In the absence of appropriately drafted policies or contracts of employment, aged care employers may be required to pay superannuation on annual leave loading, writes Grace Kim.
There are mutually beneficial opportunities available to aged care employees and employers that can help to make a positive difference to the retirement incomes of staff, writes Neil Saxton.
Most Australians will retire with savings thanks to Australia’s compulsory superannuation system, but for many this will not be enough to see them through the rest of their lives. Here, Shauna Ferris proposes an alternative.
ELECTION: Among the political parties vying for votes on 2 July is the Mature Australia Party, which says it has a special commitment to the interests of people aged over 50.
AUDIO: The aged care sector has a strong claim to any savings made in superannuation tax concession reform and needs to be out there advocating for it, according to a senior economist.
The death of a husband, a late-life divorce, a series of strokes or suddenly losing your job can all push older women into financial dire straits, writes Renata Singer.
Call for pensions, superannuation overhaul; seniors lobby against pension changes; new interagency policy on elder abuse; site provided for Croatian aged care facility; Singapore chooses Australian IT programs.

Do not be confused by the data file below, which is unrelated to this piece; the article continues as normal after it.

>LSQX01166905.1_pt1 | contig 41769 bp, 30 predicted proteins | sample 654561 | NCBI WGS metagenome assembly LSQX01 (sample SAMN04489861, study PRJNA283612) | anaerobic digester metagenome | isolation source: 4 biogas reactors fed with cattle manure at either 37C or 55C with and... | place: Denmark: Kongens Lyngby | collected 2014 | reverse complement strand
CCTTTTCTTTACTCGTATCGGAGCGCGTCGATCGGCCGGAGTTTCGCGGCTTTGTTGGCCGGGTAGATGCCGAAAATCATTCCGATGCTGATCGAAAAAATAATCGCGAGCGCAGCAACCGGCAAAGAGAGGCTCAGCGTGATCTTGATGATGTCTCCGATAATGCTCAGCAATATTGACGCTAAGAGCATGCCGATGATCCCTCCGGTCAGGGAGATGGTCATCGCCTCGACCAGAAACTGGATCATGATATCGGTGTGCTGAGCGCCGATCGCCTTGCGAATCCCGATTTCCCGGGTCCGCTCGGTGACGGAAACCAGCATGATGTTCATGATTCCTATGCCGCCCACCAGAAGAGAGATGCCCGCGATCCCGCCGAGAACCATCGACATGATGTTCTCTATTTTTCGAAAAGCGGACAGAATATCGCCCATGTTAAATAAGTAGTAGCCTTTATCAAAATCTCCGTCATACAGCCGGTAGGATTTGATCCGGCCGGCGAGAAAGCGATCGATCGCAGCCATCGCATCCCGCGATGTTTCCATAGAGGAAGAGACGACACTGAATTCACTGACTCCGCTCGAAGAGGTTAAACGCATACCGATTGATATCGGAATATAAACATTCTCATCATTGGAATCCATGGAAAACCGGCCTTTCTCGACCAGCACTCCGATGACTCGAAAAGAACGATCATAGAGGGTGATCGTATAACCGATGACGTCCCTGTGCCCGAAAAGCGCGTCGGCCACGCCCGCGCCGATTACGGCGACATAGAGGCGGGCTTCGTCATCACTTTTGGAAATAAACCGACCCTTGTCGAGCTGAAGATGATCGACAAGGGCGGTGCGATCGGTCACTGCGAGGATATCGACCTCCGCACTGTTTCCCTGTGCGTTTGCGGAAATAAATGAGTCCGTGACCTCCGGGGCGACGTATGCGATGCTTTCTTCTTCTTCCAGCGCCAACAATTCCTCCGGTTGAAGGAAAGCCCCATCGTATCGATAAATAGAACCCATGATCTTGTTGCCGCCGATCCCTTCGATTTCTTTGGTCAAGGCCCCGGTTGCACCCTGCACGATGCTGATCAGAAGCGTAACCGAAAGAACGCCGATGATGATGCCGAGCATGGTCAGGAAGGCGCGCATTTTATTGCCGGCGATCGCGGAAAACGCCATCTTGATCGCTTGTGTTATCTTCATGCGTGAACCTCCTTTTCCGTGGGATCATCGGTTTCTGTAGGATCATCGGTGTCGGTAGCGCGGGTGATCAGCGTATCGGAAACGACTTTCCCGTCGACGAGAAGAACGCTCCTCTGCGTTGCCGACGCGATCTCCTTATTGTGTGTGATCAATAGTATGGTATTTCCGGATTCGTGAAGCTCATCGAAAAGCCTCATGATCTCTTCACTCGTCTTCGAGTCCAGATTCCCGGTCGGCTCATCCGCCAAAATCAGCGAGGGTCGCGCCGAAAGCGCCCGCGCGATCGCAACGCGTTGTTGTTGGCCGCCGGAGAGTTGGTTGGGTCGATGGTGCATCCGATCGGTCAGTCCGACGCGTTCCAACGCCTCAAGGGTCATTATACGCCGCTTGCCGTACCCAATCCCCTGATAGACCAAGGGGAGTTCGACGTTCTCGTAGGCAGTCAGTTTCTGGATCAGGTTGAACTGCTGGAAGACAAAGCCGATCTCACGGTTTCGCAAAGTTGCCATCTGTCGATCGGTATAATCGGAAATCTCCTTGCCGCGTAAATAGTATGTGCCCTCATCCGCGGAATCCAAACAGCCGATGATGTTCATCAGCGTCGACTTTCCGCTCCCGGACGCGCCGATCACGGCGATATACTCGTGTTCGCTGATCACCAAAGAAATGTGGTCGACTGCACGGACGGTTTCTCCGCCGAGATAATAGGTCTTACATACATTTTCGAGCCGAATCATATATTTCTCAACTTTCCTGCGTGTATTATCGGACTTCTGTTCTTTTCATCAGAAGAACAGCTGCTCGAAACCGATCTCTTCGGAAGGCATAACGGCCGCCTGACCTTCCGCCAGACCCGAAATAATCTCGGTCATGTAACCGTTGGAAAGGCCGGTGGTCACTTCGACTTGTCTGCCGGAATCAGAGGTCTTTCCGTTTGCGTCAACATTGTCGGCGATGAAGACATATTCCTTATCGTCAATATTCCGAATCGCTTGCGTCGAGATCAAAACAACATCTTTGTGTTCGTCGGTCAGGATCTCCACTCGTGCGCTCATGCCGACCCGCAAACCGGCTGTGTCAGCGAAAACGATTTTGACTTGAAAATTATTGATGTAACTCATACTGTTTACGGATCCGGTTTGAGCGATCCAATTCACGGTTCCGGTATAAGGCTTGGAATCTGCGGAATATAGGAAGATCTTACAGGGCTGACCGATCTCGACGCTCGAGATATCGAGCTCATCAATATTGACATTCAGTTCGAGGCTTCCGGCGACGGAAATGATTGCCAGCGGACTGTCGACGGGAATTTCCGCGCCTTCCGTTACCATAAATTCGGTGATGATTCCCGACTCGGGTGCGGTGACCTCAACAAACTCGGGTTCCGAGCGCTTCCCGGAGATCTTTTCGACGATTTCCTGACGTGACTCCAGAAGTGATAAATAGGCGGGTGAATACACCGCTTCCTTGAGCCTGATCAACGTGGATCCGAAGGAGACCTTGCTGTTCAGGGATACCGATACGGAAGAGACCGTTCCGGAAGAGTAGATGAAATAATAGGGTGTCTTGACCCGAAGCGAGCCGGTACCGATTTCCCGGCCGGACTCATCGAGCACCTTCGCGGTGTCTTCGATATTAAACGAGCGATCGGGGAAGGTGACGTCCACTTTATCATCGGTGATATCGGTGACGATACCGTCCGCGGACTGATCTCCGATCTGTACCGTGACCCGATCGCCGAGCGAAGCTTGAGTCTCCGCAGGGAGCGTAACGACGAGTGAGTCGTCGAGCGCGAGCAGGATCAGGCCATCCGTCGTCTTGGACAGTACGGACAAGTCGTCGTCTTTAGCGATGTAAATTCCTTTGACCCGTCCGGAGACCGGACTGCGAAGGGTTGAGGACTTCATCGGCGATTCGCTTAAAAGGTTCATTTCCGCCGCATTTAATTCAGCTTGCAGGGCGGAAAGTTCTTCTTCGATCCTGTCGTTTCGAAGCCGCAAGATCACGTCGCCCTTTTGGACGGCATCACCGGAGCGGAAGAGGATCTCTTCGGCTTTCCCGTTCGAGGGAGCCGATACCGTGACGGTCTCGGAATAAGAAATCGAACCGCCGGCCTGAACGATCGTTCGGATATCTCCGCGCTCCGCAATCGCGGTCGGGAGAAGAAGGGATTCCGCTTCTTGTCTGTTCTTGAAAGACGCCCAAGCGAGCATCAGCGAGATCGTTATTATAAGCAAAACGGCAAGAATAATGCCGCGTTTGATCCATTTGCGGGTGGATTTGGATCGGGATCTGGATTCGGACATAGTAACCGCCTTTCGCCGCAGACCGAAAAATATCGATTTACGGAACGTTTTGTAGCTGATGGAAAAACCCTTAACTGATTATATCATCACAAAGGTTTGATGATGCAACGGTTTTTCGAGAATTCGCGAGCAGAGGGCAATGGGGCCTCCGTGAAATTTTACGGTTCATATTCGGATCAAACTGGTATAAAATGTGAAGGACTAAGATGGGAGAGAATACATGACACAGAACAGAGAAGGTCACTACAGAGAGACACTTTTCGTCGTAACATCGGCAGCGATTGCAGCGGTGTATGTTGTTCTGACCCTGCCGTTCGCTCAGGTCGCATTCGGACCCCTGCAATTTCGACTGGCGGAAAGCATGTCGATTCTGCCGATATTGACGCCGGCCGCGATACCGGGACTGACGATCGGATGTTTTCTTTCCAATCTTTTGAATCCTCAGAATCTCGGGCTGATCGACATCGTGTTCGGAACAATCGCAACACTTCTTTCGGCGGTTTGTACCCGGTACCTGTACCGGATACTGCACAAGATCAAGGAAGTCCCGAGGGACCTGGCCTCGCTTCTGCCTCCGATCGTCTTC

TRANSCRIPT: Minister for Mental Health and Ageing, Mark Butler, chews the fat on superannuation, older workers and workplace discrimination with announcer, Ian Henschke, ‘Mornings with Ian Henschke ABC 891 Adelaide’.
Seniors advocacy group National Seniors has warned policy makers against making changes to superannuation to raise funds for election promises, in light of speculation super could be targeted in the May budget.
The government is promoting the next wave of superannuation reforms which will boost retirement savings of older working Australians but COTA says more improvements are needed to bolster seniors’ super accounts.
Employment forecasts, released this week, show that the job prospects for older workers aged 63 and up are improving. There’s job growth in the community services sector and IT but continued shortages in rural and remote nursing.
New federal Treasury figures show that mature-aged workers are hanging onto their jobs and staying in the labour force longer. Unemployed mature-age workers, however, don’t have it so good.
Many older Australians don’t want to retire and with the impact of the GFC, feel they can’t afford to anyway. The situation is made even more difficult with age discrimination keeping them out of the workforce.
Action on ageist policies and laws are in the Commonwealth’s sights as the mismatching reality of a growing economy and an ageing population finally starts to bite. A new paper highlights the key problem areas.